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Obama Foundation recognizes Omaha as model community for people of color

Downtown Omaha, Nebraska Skyline
Posted at 3:09 PM, May 10, 2023

OMAHA, Neb. (KMTV) — The Obama Foundation's My Brother's Keeper Alliance announced on Wednesday that Omaha is one of four model communities.

The organization cited the city's success in shifting outcomes for men and children of color in a positive way.

This recognition provides The African-American Empowerment Network with access to direct coaching, evaluation support, peer-to-peer learning and other resources that include an $800,000 grant.

See the full press release below:

Today, the My Brother’s Keeper Alliance, a program of the Obama Foundation, announced that Omaha is one of four MBK Model Communities, a new initiative that seeks to expand the implementation of evidence-based practices and impact for communities across the country.

Omaha was selected from a network of hundreds that have an evidence-based track record of success in positively shifting outcomes for boys and young men of color.

Each MBK Model Community represents a tangible example of the systems-level impact that communities can have when working to achieve the MBK Milestones.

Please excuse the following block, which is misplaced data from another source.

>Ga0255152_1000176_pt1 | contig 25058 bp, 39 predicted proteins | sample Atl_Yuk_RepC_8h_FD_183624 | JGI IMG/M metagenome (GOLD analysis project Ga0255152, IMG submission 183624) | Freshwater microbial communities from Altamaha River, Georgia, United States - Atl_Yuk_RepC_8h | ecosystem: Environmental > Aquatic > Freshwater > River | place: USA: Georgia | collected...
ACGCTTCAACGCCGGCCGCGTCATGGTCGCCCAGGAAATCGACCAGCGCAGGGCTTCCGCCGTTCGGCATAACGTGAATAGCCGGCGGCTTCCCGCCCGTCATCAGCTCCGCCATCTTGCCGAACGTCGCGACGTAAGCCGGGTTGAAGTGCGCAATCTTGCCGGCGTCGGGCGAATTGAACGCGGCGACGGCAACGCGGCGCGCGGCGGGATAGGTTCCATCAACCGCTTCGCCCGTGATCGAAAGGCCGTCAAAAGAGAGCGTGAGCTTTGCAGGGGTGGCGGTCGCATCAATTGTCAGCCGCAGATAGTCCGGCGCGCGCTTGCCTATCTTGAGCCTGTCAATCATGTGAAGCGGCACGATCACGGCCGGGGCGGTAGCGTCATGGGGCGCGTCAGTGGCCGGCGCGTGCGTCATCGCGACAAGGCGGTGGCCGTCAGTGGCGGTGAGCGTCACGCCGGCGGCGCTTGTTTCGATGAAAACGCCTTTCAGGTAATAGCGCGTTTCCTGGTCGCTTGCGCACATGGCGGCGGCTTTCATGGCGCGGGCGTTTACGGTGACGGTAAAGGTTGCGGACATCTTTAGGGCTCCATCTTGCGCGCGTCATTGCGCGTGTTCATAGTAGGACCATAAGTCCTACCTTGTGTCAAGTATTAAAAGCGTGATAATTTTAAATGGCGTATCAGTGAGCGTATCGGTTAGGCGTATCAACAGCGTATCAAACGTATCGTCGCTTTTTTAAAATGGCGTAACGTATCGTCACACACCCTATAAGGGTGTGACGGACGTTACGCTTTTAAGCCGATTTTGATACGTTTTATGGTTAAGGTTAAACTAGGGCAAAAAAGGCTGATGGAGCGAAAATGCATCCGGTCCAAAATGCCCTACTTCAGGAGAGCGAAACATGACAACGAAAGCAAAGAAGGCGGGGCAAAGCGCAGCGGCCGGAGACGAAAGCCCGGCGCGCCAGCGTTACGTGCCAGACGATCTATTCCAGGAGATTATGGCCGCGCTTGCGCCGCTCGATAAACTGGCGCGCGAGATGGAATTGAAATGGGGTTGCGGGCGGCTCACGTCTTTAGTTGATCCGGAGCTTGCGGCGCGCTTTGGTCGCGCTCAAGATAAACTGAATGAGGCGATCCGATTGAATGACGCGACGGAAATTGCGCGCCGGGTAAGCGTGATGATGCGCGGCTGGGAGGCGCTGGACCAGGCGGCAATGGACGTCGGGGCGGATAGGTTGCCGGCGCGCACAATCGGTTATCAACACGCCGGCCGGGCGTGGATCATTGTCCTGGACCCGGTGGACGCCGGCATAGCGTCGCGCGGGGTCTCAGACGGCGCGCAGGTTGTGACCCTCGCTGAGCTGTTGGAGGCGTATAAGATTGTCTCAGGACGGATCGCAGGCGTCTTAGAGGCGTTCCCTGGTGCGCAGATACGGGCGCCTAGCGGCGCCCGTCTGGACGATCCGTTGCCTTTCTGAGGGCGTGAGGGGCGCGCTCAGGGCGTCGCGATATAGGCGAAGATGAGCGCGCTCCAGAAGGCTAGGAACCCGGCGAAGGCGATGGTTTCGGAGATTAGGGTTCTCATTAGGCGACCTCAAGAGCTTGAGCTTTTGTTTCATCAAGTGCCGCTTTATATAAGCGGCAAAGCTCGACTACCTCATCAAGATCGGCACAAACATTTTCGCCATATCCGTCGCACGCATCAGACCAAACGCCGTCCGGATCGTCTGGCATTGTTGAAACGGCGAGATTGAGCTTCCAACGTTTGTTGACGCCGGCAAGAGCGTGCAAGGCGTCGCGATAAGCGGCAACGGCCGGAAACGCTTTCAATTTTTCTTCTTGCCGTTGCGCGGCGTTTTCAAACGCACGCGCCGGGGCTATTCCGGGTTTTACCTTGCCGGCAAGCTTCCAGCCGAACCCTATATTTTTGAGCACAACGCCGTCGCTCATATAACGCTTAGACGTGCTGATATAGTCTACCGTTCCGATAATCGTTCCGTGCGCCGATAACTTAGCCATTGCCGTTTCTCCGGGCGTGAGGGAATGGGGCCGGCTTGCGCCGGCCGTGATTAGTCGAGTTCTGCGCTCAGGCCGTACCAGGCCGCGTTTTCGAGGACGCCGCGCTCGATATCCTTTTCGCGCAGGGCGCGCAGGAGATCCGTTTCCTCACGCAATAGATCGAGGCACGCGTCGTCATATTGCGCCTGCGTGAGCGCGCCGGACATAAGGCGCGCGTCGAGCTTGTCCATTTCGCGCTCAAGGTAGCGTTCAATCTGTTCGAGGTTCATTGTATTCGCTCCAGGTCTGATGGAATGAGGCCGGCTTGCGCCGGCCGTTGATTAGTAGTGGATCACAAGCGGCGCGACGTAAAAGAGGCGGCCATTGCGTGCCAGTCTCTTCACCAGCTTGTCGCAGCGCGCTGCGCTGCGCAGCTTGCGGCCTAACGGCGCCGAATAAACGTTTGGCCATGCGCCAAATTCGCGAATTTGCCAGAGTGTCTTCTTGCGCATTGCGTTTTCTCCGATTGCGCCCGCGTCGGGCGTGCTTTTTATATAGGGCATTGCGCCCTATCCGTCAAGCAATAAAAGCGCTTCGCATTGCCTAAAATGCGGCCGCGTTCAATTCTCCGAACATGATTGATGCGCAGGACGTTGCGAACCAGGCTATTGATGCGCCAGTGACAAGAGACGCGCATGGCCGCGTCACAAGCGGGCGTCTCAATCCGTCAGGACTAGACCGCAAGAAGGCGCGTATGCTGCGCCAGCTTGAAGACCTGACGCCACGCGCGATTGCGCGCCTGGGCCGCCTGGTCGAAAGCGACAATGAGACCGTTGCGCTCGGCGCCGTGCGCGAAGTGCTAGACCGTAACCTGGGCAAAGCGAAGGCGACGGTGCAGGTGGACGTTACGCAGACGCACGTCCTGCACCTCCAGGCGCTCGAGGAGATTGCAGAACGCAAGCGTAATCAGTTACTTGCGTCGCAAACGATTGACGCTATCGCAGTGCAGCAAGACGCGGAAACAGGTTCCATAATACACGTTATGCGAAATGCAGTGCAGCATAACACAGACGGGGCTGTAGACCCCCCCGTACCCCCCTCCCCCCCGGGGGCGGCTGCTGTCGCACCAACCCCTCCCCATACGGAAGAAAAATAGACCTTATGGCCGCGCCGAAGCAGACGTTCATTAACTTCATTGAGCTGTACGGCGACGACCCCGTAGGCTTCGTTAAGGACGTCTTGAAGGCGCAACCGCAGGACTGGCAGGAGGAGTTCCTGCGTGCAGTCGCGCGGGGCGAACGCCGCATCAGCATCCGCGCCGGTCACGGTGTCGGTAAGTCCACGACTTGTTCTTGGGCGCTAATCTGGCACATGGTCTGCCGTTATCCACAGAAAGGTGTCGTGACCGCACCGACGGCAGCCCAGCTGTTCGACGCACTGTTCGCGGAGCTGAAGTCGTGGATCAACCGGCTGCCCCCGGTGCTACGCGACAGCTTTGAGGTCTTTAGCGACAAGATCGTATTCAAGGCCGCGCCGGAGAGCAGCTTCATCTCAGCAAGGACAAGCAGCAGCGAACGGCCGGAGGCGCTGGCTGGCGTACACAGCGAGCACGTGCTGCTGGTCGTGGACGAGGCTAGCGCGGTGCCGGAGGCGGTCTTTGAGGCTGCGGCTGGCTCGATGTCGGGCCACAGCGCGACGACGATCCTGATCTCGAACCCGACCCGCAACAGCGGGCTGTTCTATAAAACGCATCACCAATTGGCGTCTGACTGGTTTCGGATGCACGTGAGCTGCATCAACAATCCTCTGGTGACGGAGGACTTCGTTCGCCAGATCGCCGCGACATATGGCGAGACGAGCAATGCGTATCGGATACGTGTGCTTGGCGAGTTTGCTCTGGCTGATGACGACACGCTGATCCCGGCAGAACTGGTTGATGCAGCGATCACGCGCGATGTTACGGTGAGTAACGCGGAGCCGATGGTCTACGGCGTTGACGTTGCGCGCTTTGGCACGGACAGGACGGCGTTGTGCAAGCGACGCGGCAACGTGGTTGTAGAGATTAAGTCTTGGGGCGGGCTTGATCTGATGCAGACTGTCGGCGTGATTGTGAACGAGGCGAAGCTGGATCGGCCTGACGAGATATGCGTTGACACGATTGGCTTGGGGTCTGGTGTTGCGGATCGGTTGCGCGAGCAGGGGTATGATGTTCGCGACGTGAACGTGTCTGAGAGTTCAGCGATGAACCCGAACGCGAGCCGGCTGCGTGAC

The MBK Milestones are six key life milestones that research shows are especially predictive of later success, and where interventions can have the greatest impact. Willie Barney, CEO & Founder of the Empowerment Network, joined President Obama onstage at an MBK Impact in Action event to share the city’s efforts to reduce violence.

“We are incredibly honored by this recognition and the investment and support from President Obama, the Obama Foundation and MBK,” said Willie Barney. “The collaborative efforts of hundreds of organizations and thousands of residents is reflected through the Empowerment Network, Omaha 360, Step-Up Omaha, City of Omaha, Omaha Police Department, foundations and the MBK partnership. We want to thank and recognize all of our partners, especially those on the front lines, doing the work every day with our youth and families. Through comprehensive collaboration across all sectors of the community, we are starting to return to 40-year lows in gun violence by addressing collaboration, prevention, intervention, enforcement, reentry and focusing on root causes. We know there’s a lot more work ahead to continue creating safe and thriving communities in every zip code and we’re excited to build on and expand this amazing partnership with the Obama Foundation and MBK in Omaha and across the country.”

“Omaha is honored to be recognized as a model city by President Obama and the My Brother’s Keeper Alliance,” said Mayor Jean Stothert. “One city can definitely set an example and make a difference in the lives of boys and young men of color. We are proud to be that city. The successful strategies and partnerships we have created in Omaha to significantly reduce gun violence, improve police-community relations, and fund summer youth employment programs can be adapted for other communities to have similar impactful and sustainable outcomes. Thank you for this great recognition and the opportunity to build on the progress we have made with the Empowerment Network to make Omaha a safe city.”